By Sarika Cullis-Suzuki, presenter  

We squint, scanning the water for movement. We are bobbing in the sea in a black Zodiac off the coast of British Columbia — engines off, listening, searching. All of a sudden a loud burst of air causes us to look left, where we catch sight of a large, shiny black dorsal fin arcing back into the waves.

“That’s A60”, says Jared Towers, a seasoned orca researcher who’s captaining the Zodiac.He spends more time each year on the water than on land and is able to identify over 600 individual orcas by sight.

Gradually, as my non-expert eyes acclimate to the scene, I begin to see more sleek-bodied orcas. There are a few up ahead, a few more to port, and a group in the distance on our starboard side. Wow. I don’t know what is considered ‘normal,’ but it sure seems like we are seeing a lot of them.

It’s then that I notice we’re not alone with these large marine mammals. There’s another research boat coming up behind us and a fishing boat meandering closer to shore, plus a tug boat, a trimaran, and a few whale watching boats closing in. Suddenly an enormous cruise ship appears, cutting through the ocean.

The orcas to our left continue to feed as more boats arrive — I count 16 vessels in the vicinity. Then a float plane comes out of nowhere, circles the scene, and disappears. I am stunned. A few moments ago it felt as if we were in the middle of nowhere; now it feels more like Grand Central Station.

Southern resident orcas face many threats

Southern resident orcas are designated Endangered under Canada’s Species At Risk Act. As I write this, their numbers have dwindled to just over 70 individuals. The Northern resident orcas — those we are watching today from the Zodiac — are holding stronger at just over 300 individuals; they are listed as ‘Threatened’.

Orca populations are declining for several reasons. For Southern residents, their food supply is shrinking: they primarily consume chinook salmon, whose numbers are dropping in part, due to overfishing and diseases introduced by fish farms.

Boats and their noisy engines are another big problem, crisscrossing areas of critical orca habitat off the south end of Vancouver Island. What’s more, toxins and chemical pollution in the ocean accumulate in their bodies and can eventually poison them and their fetuses.

Ocean noise affects more than just orcas

The Northern residents we are watching from the Zodiac continue to feed. But I’ve become distracted by the other boats around us. Who are they and what are they doing? Jared says some are government researchers monitoring the orca populations; others are university students with specific orca projects. Jared points to some scientists from Europe, here to study orca communication. And of course, there are the tourists.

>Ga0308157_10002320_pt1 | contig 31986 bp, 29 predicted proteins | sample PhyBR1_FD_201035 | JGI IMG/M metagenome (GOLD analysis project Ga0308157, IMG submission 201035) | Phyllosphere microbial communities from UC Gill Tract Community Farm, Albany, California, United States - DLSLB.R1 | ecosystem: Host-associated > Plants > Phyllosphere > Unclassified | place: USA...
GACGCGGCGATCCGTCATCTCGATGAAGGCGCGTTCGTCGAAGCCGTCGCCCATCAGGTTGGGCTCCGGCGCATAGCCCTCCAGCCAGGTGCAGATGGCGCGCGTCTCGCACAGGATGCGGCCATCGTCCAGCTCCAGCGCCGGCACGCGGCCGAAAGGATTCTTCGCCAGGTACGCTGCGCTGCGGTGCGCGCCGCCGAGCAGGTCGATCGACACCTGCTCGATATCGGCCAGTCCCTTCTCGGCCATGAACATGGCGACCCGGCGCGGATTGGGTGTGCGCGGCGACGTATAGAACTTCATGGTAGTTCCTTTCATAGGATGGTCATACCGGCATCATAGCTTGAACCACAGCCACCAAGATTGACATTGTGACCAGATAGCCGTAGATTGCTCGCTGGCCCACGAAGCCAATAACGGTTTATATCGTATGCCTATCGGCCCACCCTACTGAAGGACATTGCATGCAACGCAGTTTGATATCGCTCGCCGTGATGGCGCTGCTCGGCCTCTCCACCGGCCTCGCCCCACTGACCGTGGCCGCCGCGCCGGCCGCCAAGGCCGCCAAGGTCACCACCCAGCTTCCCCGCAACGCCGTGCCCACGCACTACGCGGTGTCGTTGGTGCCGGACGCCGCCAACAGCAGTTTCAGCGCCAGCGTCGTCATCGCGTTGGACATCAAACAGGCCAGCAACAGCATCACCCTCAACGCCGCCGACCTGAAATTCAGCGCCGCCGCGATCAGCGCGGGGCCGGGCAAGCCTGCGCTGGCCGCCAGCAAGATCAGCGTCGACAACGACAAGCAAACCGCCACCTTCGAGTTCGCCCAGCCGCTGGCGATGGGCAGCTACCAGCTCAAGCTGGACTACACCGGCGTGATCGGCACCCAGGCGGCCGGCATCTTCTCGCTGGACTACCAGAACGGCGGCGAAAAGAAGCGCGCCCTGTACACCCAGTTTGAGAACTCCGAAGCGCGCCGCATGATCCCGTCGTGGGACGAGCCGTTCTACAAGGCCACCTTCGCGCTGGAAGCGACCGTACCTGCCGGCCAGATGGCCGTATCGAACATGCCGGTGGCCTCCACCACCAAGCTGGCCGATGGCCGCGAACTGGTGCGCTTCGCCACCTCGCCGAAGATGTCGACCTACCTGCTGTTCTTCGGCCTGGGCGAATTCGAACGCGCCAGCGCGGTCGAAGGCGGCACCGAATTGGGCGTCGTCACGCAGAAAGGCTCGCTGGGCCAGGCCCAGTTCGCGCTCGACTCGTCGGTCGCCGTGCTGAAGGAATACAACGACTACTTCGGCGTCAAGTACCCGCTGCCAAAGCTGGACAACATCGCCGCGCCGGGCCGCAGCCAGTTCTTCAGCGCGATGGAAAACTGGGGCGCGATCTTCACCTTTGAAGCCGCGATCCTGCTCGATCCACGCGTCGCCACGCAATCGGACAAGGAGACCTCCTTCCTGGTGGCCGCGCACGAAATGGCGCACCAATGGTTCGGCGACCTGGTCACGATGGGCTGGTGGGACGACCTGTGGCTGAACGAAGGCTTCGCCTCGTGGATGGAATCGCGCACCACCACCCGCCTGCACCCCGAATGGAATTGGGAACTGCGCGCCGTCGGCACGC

It’s impossible not to think about how we are impacting these orcas. The underwater noise we are all creating with our vessels must be a problem for these animals who rely on acoustic communication. Full disclosure: I studied the effects of noise on fish for my PhD thesis, so I spend a lot of time thinking about this stuff.

We know the effects that man-made noise can have on whales and dolphins. But we’re just starting to discover that underwater noise can cause physiological changes and irreparable hearing loss in fish; massive acoustic trauma and death in octopus; internal bruising in crabs; deformities and developmental delays in scallops, the list goes on. It seems like everywhere we look, animals are being seriously impacted by our noise.

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Coexisting with orcas in the future

As I perch on the side of the Zodiac, blowing on my frozen hands, I consider how we might coexist with orcas. Altering shipping lanes and reducing boat speeds are actions that would benefit them. Obtaining data on orcas through passive acoustic recordings, drone photography and fecal samples (all methods currently employed by various researchers) could be less invasive and preferred options for orca research.

And as for tourism, quieter boats are just the start. Chief Ernest Alfred of the Namgis Nation in Alert Bay described to me how some are already envisioning a land-based orca observatory where people have the opportunity to see marine mammals from a station. Tourists can plan on spending the day — have lunch, go for a walk, learn about local culture and hear all about whales and dolphins. As a bonus, you might see an orca … or you might not. You will, however, always leave with an experience, he says.

As Dr. Paul Spong of OrcaLab (the remote orca research station on Hanson Island) reminded me a few days ago: “We need to give these animals space. Space to thrive. We need to leave them alone.”

The feeding frenzy appears to be subsiding, and the orcas begin to dissipate. So too, go the boats and we are the last ones left. Then, we turn on our engines, steer towards home, and leave the orcas alone.

Watch Listening to Orcas on The Nature of Things.

 

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